Evaluating Data Services options – WCF vs WebAPI vs ServiceStack

SOA has been quite popular in recent years and is something to strive for. However, there are so many technology options for creating and hosting services. In addition, there exists many SOA definitions and ways of implementing SOA standards. We have bumped our heads and came close many times to slitting our wrists by using WCF. Below are my opinions on WCF and 2 other of the main technologies used to build services.


Requires the creation of DataContracts and OperationContracts. It follows a RPC style architecture.This has been for many years the defacto standard of implementing services using the Microsoft Stack.


  • Huge support in .NET community as it is included by default in Visual Studio Templates.
  • Big support from Microsoft.
  • Lots of resources available.
  • Add Service Reference is very easy to use.
  • Many features


  • Inflexible and brittle
  • Difficult configuration and setup
  • Huge learning curve
  • Difficult to debug and host
  • Difficult to add REST and JSON support
  • Very limited content negotation support
  • Lots of configuration required
  • Cross domain calls from JavaScript is very difficult and almost impossible across different browser versions.
  • Add Service Reference provides many problems with re-use of code.
  • As a developer, I hate working with this technology.


Microsoft’s answer to support REST. Use controllers to setup REST endpoints. Used within a Web project only.


  • Built in Visual Studio templates.
  • Similar programming style to MVC controllers.
  • Easy to use and reasonably easy learning curve.
  • Lots of resources available.
  • Supports JSON, XML and FormData content types out of the box.


  • Very new technology.
  • Complicated Route configuration.
  • Dependency Injection is difficult.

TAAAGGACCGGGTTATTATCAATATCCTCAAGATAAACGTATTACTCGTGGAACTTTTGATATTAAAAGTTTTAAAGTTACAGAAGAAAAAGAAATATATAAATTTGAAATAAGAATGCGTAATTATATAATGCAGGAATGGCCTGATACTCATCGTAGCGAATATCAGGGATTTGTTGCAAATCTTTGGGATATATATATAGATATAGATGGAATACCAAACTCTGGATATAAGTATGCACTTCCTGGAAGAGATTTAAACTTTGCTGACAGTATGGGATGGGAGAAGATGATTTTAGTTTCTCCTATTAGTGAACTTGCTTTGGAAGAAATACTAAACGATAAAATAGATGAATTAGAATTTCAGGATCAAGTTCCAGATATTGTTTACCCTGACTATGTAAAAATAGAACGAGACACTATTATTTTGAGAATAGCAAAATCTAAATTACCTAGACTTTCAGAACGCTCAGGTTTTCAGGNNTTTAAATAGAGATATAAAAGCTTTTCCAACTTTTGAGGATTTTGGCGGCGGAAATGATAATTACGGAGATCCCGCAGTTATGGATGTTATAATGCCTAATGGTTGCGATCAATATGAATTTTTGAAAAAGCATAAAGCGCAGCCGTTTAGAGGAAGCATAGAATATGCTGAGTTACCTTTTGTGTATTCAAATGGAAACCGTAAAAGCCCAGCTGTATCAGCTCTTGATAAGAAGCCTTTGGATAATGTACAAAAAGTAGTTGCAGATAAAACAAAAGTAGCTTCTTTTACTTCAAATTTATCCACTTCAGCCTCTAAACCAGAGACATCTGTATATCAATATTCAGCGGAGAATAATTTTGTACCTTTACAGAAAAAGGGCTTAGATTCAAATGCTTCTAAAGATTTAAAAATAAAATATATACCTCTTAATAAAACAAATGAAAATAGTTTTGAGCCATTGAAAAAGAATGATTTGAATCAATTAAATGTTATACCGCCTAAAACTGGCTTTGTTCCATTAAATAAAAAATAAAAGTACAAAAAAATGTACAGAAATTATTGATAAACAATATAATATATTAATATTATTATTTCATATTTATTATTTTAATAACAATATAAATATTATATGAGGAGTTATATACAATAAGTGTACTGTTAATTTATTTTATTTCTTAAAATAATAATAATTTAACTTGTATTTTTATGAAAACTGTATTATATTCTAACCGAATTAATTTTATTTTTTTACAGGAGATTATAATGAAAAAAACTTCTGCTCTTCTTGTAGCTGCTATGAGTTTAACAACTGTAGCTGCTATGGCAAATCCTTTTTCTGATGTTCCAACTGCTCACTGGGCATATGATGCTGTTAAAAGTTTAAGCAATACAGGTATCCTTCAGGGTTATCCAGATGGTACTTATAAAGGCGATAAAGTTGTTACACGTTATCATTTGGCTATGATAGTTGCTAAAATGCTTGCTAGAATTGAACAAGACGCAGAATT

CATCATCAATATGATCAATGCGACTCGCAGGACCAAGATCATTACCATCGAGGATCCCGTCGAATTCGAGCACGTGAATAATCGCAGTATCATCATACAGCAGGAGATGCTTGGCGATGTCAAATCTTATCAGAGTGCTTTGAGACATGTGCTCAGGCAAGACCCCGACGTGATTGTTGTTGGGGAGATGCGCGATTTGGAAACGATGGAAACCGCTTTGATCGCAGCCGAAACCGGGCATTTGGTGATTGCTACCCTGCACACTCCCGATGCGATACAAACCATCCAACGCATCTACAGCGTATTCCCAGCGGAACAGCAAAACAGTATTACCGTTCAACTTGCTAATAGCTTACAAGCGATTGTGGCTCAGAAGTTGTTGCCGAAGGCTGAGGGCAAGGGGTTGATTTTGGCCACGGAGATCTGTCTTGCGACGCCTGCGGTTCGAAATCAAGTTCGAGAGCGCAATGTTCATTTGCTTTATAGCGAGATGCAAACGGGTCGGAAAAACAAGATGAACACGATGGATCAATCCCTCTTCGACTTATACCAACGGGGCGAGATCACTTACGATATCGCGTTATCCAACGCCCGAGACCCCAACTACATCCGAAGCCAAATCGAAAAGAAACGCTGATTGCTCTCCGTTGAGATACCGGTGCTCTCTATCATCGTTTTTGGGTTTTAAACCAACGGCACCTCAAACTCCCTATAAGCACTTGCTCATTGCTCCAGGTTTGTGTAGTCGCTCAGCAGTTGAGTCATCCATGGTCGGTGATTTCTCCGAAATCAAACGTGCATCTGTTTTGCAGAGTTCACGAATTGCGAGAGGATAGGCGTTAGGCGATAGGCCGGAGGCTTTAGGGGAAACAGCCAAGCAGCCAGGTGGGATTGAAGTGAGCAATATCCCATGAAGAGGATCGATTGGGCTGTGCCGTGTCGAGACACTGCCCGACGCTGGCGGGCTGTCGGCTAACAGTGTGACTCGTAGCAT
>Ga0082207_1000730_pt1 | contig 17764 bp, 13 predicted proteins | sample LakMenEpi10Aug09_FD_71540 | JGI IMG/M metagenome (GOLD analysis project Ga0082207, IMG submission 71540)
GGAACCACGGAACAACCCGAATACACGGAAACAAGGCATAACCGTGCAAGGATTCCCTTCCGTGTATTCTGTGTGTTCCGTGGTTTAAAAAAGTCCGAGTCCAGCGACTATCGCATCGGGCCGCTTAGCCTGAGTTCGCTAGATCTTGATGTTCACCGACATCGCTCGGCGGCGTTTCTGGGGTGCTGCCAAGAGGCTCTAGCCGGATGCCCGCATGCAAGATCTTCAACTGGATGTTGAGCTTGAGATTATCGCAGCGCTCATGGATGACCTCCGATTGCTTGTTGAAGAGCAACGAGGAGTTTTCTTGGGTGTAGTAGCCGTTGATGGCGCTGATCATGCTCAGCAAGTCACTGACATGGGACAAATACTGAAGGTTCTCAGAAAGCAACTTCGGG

• Only REST is supported – Need to maintain separated code bases to support REST and SOAP.
  • No code re-use between MVC types (controllers) and WebAPI types.
  • Limited hosting options.
  • Difficult to add custom content negotiation types.


ServiceStack is a bit of a different mind set as it is built using HTTP handlers. This is an open source project (stable since 2008) that was built using SOA and Integration best practices. It is built around Message Contracts (rather than OperationContracts) to which many big companies adhere to – such as Amazon and Google.

Benefits of message contracts: https://github.com/ServiceStack/ServiceStack/wiki/Advantages-of-message-based-web-services

For more info: https://github.com/ServiceStack/ServiceStack/wiki



  • Metadata page that exposes all services and usages.
  • Supports content negotiation
  • Built-in data and content negotiation types: JSON, XML, CSV, JSV, SOAP, ProtoBuf, HTML, Text, byte[], Stream, IStreamWriter
  • Easily add custom content negotiation types.
  • Multiple hosting options – Website, Console App, Windows Service
  • One of the fastest serializers in .NET.
  • One of the fastest ORMs in .NET.
  • Plug-in model that allows the addition of features on global or service level (pipe and filter model).
  • Support for most clients and formats.
  • OSS from 2008 – free and many contributions
  • Strong security model – built in support for OpenId 2.0 providers.


  • OSS – most corporate companies prefer paid support structures.
  • Lack of built-in Visual Studio templates – need to use NuGet 

My conclusion is that ServiceStack looks very promising and as a development team we would love to through away WCF because of all the issues we have experienced over the years. We are currently building some prototypes and so far it looks good.



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5 Responses to “Evaluating Data Services options – WCF vs WebAPI vs ServiceStack”

  1. Damian Says:

    If you need SOAP, then SS is the only one of the OSS frameworks that supports it. If you also need HttpServices (*cough* “ReST”), then you should also consider NancyFX.

    You should also consider OWIN support, as this will open a multitude of hosting options as well as composability, i.e. using multiple frameworks in you app that work for your needs. NancyFX and WebAPI fully support OWIN. WCF does not. SS not on master.